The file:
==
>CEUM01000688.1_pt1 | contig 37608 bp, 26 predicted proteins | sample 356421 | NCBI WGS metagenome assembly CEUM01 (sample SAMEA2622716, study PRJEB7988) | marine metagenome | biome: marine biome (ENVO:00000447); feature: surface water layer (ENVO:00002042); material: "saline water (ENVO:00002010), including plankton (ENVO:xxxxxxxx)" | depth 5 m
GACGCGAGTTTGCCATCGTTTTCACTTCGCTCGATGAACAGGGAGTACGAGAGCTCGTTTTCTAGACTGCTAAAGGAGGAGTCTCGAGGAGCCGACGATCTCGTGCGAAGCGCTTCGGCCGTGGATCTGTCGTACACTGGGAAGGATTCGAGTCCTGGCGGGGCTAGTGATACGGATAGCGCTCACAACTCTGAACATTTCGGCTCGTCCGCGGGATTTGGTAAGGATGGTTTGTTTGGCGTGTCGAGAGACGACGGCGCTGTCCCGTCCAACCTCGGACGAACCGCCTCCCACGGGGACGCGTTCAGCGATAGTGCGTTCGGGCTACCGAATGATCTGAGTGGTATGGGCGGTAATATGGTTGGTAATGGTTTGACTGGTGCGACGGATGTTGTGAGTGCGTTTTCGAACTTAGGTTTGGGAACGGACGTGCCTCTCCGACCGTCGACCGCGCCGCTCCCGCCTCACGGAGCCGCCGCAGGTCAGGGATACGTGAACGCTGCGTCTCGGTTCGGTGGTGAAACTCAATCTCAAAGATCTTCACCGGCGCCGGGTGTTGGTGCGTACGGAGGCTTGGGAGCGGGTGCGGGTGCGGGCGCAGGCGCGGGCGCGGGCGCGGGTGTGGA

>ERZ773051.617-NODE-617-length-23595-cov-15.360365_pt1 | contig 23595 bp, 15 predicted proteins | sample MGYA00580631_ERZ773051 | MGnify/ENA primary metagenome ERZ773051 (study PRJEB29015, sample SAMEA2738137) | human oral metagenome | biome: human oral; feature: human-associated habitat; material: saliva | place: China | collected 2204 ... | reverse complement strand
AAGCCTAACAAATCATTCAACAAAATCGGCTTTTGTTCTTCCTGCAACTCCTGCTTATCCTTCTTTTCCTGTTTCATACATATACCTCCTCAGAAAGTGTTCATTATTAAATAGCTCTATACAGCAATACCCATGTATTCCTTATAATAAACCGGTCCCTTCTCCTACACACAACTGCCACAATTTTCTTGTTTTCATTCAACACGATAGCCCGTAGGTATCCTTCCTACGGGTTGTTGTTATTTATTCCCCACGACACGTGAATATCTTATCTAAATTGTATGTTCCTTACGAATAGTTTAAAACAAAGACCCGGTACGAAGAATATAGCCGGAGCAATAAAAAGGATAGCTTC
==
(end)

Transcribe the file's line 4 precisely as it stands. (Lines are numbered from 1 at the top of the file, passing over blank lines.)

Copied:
AAGCCTAACAAATCATTCAACAAAATCGGCTTTTGTTCTTCCTGCAACTCCTGCTTATCCTTCTTTTCCTGTTTCATACATATACCTCCTCAGAAAGTGTTCATTATTAAATAGCTCTATACAGCAATACCCATGTATTCCTTATAATAAACCGGTCCCTTCTCCTACACACAACTGCCACAATTTTCTTGTTTTCATTCAACACGATAGCCCGTAGGTATCCTTCCTACGGGTTGTTGTTATTTATTCCCCACGACACGTGAATATCTTATCTAAATTGTATGTTCCTTACGAATAGTTTAAAACAAAGACCCGGTACGAAGAATATAGCCGGAGCAATAAAAAGGATAGCTTC